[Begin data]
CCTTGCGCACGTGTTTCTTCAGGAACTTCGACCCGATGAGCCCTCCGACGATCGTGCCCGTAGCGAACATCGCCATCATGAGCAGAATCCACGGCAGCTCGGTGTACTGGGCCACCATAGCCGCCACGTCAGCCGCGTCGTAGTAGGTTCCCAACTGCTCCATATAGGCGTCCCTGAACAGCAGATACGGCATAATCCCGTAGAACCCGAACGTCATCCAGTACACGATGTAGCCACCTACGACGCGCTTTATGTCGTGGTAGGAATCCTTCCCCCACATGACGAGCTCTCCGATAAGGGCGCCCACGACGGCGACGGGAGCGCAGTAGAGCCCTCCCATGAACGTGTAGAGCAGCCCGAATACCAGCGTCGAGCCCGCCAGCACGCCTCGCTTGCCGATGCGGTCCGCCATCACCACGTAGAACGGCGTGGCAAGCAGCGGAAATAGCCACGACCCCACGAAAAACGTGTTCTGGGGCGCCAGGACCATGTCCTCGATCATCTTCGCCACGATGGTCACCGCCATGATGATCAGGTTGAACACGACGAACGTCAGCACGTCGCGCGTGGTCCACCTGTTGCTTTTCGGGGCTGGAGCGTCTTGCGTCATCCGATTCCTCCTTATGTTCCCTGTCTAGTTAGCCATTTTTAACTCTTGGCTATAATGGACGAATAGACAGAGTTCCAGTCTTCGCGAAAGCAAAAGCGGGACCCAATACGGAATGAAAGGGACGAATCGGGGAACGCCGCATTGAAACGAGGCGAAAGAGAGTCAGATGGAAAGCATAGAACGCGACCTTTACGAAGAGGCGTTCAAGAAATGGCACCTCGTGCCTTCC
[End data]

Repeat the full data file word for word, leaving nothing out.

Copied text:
CCTTGCGCACGTGTTTCTTCAGGAACTTCGACCCGATGAGCCCTCCGACGATCGTGCCCGTAGCGAACATCGCCATCATGAGCAGAATCCACGGCAGCTCGGTGTACTGGGCCACCATAGCCGCCACGTCAGCCGCGTCGTAGTAGGTTCCCAACTGCTCCATATAGGCGTCCCTGAACAGCAGATACGGCATAATCCCGTAGAACCCGAACGTCATCCAGTACACGATGTAGCCACCTACGACGCGCTTTATGTCGTGGTAGGAATCCTTCCCCCACATGACGAGCTCTCCGATAAGGGCGCCCACGACGGCGACGGGAGCGCAGTAGAGCCCTCCCATGAACGTGTAGAGCAGCCCGAATACCAGCGTCGAGCCCGCCAGCACGCCTCGCTTGCCGATGCGGTCCGCCATCACCACGTAGAACGGCGTGGCAAGCAGCGGAAATAGCCACGACCCCACGAAAAACGTGTTCTGGGGCGCCAGGACCATGTCCTCGATCATCTTCGCCACGATGGTCACCGCCATGATGATCAGGTTGAACACGACGAACGTCAGCACGTCGCGCGTGGTCCACCTGTTGCTTTTCGGGGCTGGAGCGTCTTGCGTCATCCGATTCCTCCTTATGTTCCCTGTCTAGTTAGCCATTTTTAACTCTTGGCTATAATGGACGAATAGACAGAGTTCCAGTCTTCGCGAAAGCAAAAGCGGGACCCAATACGGAATGAAAGGGACGAATCGGGGAACGCCGCATTGAAACGAGGCGAAAGAGAGTCAGATGGAAAGCATAGAACGCGACCTTTACGAAGAGGCGTTCAAGAAATGGCACCTCGTGCCTTCC